The Growing Sport of Pickleball

The Growing Sport of Pickleball

Isabelle Garay, Contributor

What do you think of when you hear of pickleball? Personally, I thought pickleball had something to do with literal pickles, which surprisingly is not the case. If pickleball has nothing to do with pickles, what is it then?

Pickleball is a growing sport. It’s easy to learn, and once you get the hang of it, you too, like Mrs. Lambert, will grow to love the sport. You can sign up to play pickleball during Patriot Path. You can also play pickleball at various courts locally. There are both indoor and outdoor courts. The closest is probably Dublin Park, but you can see a full list HERE.

How do you play the game? The rules are simple. In this sport, you can choose to play in a team of doubles or compete individually. You must also ensure that each team has the same amount of playing field to make it fair. After you have considered these factors, you may begin the real game of pickleball.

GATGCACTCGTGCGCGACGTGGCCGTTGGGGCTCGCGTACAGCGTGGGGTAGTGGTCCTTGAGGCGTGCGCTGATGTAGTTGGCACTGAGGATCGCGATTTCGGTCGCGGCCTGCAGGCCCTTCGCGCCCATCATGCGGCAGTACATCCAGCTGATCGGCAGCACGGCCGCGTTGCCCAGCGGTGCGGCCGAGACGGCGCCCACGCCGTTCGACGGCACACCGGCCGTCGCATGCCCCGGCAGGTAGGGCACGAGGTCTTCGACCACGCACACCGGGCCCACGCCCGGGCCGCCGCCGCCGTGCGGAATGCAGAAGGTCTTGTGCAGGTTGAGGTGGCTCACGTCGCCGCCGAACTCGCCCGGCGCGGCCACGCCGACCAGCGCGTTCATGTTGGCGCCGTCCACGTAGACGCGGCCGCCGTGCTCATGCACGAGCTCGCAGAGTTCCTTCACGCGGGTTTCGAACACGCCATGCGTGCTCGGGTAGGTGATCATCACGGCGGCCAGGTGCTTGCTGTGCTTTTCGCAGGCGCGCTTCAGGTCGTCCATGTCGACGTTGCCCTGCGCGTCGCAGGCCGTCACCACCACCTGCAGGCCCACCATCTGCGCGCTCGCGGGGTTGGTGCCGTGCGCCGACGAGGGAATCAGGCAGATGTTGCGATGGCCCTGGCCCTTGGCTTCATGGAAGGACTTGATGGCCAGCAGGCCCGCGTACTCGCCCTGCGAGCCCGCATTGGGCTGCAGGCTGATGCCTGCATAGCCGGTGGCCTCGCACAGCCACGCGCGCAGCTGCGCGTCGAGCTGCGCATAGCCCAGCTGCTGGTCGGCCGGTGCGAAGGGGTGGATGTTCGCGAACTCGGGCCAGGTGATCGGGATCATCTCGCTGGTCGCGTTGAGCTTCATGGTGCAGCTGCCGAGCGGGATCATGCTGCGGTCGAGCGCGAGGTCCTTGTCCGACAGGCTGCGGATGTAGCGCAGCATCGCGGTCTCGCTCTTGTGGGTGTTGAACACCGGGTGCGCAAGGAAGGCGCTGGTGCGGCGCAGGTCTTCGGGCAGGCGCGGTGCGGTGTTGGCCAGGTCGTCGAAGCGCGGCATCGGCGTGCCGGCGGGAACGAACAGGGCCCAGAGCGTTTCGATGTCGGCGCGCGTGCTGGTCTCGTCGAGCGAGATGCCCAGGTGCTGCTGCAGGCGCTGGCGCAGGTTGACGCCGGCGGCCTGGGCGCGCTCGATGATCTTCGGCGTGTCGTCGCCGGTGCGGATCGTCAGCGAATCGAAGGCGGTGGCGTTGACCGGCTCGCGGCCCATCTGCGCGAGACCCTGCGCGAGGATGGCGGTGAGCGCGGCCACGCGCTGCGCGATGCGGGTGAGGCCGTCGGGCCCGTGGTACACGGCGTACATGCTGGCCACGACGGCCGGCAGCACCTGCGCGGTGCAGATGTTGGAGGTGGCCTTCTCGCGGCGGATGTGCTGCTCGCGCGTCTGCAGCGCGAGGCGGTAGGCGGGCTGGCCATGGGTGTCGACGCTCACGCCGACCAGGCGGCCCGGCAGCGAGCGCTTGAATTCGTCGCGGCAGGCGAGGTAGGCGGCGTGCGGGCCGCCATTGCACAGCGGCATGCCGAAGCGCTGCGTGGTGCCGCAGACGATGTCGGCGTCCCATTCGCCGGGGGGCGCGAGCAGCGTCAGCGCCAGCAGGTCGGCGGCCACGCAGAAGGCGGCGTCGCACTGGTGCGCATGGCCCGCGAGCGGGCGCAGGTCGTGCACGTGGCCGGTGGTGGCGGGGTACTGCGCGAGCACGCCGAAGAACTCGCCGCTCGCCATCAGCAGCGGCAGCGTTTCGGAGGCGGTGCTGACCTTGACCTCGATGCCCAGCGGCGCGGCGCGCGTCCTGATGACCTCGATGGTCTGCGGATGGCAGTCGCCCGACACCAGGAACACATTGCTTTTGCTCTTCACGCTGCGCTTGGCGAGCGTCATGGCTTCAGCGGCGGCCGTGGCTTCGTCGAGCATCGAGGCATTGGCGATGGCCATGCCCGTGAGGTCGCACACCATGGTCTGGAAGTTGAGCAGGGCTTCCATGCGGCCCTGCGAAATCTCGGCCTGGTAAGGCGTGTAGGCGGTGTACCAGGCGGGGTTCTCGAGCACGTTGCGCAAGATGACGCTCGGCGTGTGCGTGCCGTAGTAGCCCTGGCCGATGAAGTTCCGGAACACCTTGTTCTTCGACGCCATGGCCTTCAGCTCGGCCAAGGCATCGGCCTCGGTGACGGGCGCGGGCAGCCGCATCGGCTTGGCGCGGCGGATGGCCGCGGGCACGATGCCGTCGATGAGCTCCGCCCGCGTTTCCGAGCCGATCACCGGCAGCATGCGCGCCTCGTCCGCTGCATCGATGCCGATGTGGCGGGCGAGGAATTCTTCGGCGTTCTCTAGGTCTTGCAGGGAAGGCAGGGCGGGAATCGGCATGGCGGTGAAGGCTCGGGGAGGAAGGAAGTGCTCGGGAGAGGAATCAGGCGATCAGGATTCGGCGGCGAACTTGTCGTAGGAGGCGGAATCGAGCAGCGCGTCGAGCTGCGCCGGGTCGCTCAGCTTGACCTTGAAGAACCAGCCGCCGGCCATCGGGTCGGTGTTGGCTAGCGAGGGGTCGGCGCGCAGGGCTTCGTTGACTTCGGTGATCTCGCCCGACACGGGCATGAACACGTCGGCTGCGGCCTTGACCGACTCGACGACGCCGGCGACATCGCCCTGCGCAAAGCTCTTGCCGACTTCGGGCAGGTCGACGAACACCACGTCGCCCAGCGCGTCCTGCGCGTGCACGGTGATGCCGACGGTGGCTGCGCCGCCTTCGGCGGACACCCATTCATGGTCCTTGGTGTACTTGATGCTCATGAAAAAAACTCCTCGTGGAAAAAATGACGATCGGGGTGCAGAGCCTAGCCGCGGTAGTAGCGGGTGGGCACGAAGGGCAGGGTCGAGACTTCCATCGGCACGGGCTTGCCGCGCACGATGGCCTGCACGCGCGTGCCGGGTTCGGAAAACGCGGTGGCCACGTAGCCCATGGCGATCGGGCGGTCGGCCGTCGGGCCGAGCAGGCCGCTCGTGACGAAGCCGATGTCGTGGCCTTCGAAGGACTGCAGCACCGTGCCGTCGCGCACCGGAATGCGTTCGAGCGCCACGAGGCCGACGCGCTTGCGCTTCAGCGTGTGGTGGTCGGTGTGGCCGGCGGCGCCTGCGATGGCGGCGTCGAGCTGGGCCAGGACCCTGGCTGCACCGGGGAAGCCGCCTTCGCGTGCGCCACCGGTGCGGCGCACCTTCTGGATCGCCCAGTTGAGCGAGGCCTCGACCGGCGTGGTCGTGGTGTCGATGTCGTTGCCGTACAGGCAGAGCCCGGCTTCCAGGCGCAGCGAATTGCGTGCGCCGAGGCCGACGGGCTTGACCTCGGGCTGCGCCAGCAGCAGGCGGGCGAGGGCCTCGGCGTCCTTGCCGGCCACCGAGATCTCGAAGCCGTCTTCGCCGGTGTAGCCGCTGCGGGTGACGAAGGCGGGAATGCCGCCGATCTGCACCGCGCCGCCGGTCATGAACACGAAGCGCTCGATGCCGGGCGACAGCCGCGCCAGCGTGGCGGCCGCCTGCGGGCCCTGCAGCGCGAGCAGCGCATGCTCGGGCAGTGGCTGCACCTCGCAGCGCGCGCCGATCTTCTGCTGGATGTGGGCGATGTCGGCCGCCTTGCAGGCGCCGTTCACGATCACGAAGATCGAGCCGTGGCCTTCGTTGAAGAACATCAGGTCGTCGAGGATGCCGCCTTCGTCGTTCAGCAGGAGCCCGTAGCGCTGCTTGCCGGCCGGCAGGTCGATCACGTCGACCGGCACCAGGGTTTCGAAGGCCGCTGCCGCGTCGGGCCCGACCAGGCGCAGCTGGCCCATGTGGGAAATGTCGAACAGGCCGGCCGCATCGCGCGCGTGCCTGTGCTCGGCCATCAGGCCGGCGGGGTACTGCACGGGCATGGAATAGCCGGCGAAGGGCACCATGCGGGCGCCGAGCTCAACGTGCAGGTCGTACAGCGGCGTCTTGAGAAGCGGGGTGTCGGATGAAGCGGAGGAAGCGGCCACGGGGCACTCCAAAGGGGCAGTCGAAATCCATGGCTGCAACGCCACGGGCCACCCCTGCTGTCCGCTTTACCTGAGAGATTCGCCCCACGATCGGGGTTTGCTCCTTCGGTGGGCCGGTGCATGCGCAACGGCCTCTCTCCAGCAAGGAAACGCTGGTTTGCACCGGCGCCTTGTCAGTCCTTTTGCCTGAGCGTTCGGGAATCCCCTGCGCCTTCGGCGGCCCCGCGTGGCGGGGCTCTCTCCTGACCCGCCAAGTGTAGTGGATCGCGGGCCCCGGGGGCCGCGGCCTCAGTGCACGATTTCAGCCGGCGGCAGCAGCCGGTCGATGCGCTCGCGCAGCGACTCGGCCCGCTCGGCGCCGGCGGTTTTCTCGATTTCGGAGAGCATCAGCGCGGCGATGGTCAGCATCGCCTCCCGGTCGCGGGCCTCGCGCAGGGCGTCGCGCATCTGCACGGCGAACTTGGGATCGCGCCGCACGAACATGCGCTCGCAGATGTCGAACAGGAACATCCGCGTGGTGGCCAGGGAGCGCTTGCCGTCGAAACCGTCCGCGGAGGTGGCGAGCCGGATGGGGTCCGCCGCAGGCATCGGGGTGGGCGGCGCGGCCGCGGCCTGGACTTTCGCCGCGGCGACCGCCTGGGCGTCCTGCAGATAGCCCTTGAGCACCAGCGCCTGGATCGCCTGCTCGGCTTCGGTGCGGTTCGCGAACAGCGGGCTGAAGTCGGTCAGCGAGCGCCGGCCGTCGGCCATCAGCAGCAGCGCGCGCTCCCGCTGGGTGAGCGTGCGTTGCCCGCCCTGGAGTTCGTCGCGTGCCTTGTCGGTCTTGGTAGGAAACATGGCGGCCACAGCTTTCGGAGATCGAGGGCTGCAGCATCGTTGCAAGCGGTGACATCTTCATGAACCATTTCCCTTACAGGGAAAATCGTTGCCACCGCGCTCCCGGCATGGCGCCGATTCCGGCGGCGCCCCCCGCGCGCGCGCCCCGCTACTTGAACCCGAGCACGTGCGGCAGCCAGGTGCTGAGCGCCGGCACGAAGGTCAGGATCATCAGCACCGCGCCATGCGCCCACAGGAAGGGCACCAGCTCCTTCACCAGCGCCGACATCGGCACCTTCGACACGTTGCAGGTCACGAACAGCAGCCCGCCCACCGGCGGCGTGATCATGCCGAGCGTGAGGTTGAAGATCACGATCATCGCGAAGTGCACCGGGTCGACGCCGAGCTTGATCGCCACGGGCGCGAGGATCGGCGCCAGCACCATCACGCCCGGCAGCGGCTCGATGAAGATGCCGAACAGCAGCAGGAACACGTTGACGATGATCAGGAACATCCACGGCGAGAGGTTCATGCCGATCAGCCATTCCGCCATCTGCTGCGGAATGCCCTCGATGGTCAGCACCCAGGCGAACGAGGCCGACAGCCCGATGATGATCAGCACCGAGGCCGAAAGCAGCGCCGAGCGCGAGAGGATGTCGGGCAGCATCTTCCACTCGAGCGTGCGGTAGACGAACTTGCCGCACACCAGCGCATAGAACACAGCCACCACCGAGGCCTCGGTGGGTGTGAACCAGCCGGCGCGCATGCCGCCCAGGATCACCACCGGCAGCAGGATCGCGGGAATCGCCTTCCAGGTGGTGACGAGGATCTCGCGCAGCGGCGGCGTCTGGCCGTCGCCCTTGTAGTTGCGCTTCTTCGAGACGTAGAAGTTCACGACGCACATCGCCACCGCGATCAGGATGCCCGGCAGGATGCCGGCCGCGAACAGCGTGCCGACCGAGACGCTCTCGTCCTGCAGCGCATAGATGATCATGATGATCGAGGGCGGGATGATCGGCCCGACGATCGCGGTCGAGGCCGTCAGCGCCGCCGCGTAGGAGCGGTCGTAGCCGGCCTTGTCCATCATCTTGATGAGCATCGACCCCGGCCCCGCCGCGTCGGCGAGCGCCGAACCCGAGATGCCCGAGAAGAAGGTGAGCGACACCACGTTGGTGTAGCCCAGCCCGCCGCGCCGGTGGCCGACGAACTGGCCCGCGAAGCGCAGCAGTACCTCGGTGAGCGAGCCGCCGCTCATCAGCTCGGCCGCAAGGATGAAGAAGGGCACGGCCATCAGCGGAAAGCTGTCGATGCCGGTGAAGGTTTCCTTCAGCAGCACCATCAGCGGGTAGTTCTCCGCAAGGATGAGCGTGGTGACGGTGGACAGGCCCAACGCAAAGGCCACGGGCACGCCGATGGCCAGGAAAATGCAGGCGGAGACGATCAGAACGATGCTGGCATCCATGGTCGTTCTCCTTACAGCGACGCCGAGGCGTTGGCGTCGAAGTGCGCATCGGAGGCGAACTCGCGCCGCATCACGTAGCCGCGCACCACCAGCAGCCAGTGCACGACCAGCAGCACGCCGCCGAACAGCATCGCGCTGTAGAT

First, decide who is serving and then consider the following:

  • The server’s arm must move upward when they strike the ball in order for it to count.
  • You cannot make contact with the ball with a paddle anywhere below the waist. 
  • The top of the paddle must not be above the highest part of the wrist when you strike the ball.
  • “Drop serves” are only allowed in the cases where none of these apply.
  • When the ball is struck, the server’s feet may not touch the court or outside the imaginary boundaries. At least one foot must be behind the baseline.
  • A serve can be made diagonally across the court and must land within the boundaries of the opposite side of the court.
  • Only one serve is given to each server.

Serving Sequence

  • Both servers have the chance to score until they mess up.
  • The first serve is made on the right/even court.
  • When a point is scored, the server switches sides and initiates a new serve on the left/odd court.
  • This keeps repeating switching sides until the server messes up and it is passed to the other team.
  • In singles the server serves from right/even when his or her score is even, and the opposite for odd.


  • Points are only scored by the serving team.
  • Games usually are played to 11 points. You must win two times in order to win.
  • When the serving team has an even score, the player who served first in the game for that team will be in right/even court when serving or receiving. The opposite is true for odd.